The patient was born at term to a 29-year-old Caucasian mother after uncomplicated pregnancy and delivery. At 6 months of age, she was evaluated for noisy breathing with a reassuring echocardiogram, chest radiograph, and nasal endoscopy. She then presented at 15 months of age for ongoing developmental motor delay, hypotonia, and failure to thrive. Labs at that time were notable for elevated lactate at 4.6 mmol/L (normal: 0.7–2.0 mmol/L), low bicarbonate of 13 mmol/L (normal: 20–30 mmol/L), elevated anion gap to 19 (normal: 2–15 mmol/L), and elevated pyruvate to 0.21 mmol/L (normal: 0.03–0.10 mmol/L). Initial ammonia was elevated at 66 mcmol/L (normal: 5–50 mcmol/L) but normalized on repeat labs. Magnetic resonance imaging (MRI) of the brain revealed multiple foci of bilateral and symmetric diffusion restriction in the sub-thalamic nuclei, brainstem, and upper cervical spine (Fig. 1A-C). Additional laboratory studies revealed elevated CSF lactate of 7.5 mmol/L (normal: 1.1–2.3 mmol/L), and pyruvic acid of 0.31 mmol/L (normal 0.03–0.11 mmol/L) with lactate/pyruvate ratio of 24 (normal: 10–30). She was started on a mitochondrial cocktail (coenzyme Q10, biotin, riboflavin, thiamine, alpha lipoic acid, and creatinine) along with sodium bicarbonate. A combined mitochondrial genome and mitochondrial nuclear gene panel revealed a pathogenic variant in the MT-ND5 gene, designated as m.13513G > A;p.Asp393Asn with heteroplasmy of 69%, confirming the diagnosis of Leigh syndrome.

Fig. 1
figure 1

Images from MRI performed at 15 month (A-C) and at 46 month of age (D-F). The white arrows point to the key findings in each case. A-B are diffusion weighed images (DWI) representing acute infarcts in the sub-thalamic nuclei and brainstem. C is a T2-weighted (T2w) image demonstrating similar changes in the medulla and upper cord. D-E are DWI representing acute infarcts in the posterior pons and medulla. The findings are asymmetric in (E). F is a T2w image demonstrating the chronic infarcts in the basal ganglia

Her overall clinical course had been notable for Wolf-Parkinson White (WPW) syndrome, obstructive sleep apnea, global developmental delay, hypogammaglobulinemia, strabismus, and proximal renal tubular acidosis (RTA), for which she established follow up with nephrology. Her renal ultrasound was unremarkable except for two 2 mm cortical cysts in the right kidney. She was started on bicarbonate supplementation, initially sodium bicarbonate, which was later switched to Polycitra, Cytra K™. Her renal involvement had been limited to proximal RTA and mild elevation in urine protein/creatinine ratio until her presentation with malignant hypertension at 3 years of age.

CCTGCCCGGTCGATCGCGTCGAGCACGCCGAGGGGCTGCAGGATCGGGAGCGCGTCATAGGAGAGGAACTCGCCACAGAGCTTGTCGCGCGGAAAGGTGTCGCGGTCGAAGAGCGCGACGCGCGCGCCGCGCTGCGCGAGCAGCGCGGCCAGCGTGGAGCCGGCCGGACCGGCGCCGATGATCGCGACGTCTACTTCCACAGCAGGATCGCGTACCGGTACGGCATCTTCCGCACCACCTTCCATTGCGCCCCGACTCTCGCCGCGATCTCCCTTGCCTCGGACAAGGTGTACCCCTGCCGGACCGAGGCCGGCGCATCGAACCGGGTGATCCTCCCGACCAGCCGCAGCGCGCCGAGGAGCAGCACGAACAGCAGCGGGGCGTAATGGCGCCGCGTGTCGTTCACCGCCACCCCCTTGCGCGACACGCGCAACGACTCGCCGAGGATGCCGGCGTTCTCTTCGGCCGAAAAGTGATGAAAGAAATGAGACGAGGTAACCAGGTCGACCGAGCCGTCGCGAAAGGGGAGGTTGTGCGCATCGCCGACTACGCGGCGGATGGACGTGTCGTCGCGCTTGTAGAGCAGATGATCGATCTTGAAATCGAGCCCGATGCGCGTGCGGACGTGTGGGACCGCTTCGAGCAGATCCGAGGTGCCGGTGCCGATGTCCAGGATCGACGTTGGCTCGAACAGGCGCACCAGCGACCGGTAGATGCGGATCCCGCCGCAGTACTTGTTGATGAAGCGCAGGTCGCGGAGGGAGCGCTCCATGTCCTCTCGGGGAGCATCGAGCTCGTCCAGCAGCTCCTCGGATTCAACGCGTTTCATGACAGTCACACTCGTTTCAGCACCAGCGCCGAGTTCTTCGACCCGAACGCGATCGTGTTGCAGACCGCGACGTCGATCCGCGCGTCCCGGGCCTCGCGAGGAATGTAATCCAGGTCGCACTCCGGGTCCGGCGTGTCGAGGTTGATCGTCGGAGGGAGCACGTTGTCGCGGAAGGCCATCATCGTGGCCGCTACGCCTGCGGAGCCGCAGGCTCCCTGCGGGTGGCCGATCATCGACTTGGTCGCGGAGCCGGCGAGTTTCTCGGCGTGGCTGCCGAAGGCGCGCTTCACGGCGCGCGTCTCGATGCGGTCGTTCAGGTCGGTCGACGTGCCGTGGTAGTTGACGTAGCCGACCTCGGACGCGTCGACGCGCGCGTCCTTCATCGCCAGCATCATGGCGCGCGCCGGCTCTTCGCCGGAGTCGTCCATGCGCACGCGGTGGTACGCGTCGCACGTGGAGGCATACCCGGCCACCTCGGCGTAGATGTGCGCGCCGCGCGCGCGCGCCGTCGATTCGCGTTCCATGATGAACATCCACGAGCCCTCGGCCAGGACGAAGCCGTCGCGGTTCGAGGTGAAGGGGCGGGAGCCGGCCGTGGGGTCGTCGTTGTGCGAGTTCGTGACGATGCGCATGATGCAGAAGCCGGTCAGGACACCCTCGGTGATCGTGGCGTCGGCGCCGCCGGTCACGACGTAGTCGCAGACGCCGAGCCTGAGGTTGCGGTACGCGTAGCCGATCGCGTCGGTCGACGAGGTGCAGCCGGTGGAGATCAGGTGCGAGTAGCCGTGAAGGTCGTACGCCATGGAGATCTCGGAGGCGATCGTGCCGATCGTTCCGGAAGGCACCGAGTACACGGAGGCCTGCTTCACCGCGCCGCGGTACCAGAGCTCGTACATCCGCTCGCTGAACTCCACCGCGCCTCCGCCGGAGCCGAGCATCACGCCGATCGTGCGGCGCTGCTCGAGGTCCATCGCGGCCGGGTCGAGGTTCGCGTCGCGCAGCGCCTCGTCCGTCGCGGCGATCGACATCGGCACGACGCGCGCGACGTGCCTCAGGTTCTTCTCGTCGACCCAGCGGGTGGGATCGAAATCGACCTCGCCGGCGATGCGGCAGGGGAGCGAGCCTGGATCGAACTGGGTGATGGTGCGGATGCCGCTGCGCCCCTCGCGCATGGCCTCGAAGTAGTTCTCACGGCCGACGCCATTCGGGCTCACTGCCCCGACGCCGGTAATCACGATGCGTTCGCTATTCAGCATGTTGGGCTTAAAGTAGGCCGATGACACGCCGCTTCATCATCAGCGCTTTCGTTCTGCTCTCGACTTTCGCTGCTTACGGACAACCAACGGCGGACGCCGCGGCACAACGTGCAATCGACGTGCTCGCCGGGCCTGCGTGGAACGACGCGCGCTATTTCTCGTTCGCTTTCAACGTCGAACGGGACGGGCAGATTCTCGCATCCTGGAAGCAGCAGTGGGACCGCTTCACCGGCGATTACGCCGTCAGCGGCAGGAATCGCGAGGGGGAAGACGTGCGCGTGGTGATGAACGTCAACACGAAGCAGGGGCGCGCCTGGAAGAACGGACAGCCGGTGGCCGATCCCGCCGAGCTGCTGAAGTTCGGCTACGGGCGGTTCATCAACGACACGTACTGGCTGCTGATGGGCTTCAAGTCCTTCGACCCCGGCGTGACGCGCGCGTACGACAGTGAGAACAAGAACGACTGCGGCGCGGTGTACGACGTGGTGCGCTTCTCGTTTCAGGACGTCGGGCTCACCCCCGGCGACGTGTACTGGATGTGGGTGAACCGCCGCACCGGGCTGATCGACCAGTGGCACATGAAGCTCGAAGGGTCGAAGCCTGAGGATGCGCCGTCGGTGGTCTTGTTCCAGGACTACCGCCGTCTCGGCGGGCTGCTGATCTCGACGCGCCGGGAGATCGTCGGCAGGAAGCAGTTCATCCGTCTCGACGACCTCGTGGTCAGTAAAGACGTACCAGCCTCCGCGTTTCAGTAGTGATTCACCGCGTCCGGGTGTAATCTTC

The proband presented to the Emergency Department with tachycardia in the 170 s BPM for 3 days associated with insomnia and irritability. She was found to be hypertensive to 170 s/120 s mmHg and was admitted to the pediatric intensive care unit (PICU) for hypertensive emergency. She was initially treated with as needed intravenous labetalol and responded well. Workup was notable for a urinalysis with a urine protein/creatinine ratio of 1.2 mg protein/mg creatinine and 1+ glucose attributed to proximal tubular dysfunction. Repeat renal ultrasound revealed findings of increased echogenicity of the kidneys bilaterally. Serum sodium ranged 130–138 mmol/L potassium 3.9–4.1 mmol/L, chloride 95–100 mmol/L, CO2 23–31 mmol/L, BUN 22–23 mg/dL, and creatinine 0.16–0.22 mg/dL on day before and after urine studies and renal ultrasound were obtained. In the setting of stable serum creatinine and stable serum electrolytes, ultrasound findings were thought to be non-specific, and not indicative of acute kidney injury.

She was started on clonidine 2 mcg/kg q 8 hours with improvement in her hypertension but remained tachycardic and ultimately required the addition of low-dose oral labetalol. Given the severity of her hypertension, further workup included serum thyroid stimulating hormone, free T4, renin, aldosterone, and spot plasma metanephrines (Table 1). At the time plasma metanephrines were obtained patient was stable with BP ranging 118–122/50–83 mmHg and heart rate 110–140 bpm. Labetalol was stopped on admission given concern for pheochromocytoma and potentially causing the elevation via beta-blockade causing unopposed alpha-adrenergic activity. A computed tomography scan of her abdomen and pelvis with contrast did not show any concerning masses.